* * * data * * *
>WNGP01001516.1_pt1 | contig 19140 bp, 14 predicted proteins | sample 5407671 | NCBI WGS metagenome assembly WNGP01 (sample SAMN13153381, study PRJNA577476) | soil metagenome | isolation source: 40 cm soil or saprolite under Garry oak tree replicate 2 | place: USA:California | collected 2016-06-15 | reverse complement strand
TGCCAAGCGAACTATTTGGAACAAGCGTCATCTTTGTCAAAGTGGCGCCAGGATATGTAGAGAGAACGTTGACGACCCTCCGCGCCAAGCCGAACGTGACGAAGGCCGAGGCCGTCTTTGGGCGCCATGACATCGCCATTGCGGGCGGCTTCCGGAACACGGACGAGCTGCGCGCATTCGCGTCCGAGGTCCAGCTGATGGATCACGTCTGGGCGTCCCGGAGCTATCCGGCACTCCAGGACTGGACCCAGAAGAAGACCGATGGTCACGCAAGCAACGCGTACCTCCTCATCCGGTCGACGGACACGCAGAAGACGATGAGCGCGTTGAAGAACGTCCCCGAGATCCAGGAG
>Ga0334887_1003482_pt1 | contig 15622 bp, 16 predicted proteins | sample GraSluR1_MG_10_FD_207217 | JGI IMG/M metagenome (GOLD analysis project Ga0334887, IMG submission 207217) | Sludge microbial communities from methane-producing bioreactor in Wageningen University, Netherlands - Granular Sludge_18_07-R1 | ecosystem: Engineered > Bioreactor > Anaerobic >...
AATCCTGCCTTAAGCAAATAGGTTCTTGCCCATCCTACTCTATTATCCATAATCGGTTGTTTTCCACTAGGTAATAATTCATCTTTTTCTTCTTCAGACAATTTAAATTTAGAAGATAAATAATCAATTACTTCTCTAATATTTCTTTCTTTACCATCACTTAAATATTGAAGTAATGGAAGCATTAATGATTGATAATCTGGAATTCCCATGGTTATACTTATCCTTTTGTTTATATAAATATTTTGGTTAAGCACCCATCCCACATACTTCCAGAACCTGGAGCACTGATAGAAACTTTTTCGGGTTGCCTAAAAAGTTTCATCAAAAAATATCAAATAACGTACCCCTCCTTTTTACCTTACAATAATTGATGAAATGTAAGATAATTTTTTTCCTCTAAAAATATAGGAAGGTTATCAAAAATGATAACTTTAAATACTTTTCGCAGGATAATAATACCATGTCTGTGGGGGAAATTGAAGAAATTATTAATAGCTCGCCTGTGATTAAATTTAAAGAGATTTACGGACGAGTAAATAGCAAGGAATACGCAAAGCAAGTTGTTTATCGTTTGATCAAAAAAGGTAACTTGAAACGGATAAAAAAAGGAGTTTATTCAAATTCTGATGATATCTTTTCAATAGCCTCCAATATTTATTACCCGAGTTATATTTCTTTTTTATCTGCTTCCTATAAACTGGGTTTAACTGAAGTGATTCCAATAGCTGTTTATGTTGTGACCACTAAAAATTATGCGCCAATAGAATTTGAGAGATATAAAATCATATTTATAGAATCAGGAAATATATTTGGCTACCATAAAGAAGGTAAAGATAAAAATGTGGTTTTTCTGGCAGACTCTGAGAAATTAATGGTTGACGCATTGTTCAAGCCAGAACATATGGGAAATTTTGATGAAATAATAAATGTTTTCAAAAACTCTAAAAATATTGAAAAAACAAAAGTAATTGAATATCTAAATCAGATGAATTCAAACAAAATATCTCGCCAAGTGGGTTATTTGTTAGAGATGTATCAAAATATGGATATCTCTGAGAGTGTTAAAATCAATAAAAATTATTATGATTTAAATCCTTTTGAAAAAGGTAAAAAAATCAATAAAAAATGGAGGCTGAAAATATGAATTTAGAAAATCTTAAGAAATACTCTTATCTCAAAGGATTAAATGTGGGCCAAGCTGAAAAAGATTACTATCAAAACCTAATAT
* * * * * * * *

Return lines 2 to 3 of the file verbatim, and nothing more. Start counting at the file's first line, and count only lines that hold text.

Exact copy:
TGCCAAGCGAACTATTTGGAACAAGCGTCATCTTTGTCAAAGTGGCGCCAGGATATGTAGAGAGAACGTTGACGACCCTCCGCGCCAAGCCGAACGTGACGAAGGCCGAGGCCGTCTTTGGGCGCCATGACATCGCCATTGCGGGCGGCTTCCGGAACACGGACGAGCTGCGCGCATTCGCGTCCGAGGTCCAGCTGATGGATCACGTCTGGGCGTCCCGGAGCTATCCGGCACTCCAGGACTGGACCCAGAAGAAGACCGATGGTCACGCAAGCAACGCGTACCTCCTCATCCGGTCGACGGACACGCAGAAGACGATGAGCGCGTTGAAGAACGTCCCCGAGATCCAGGAG
>Ga0334887_1003482_pt1 | contig 15622 bp, 16 predicted proteins | sample GraSluR1_MG_10_FD_207217 | JGI IMG/M metagenome (GOLD analysis project Ga0334887, IMG submission 207217) | Sludge microbial communities from methane-producing bioreactor in Wageningen University, Netherlands - Granular Sludge_18_07-R1 | ecosystem: Engineered > Bioreactor > Anaerobic >...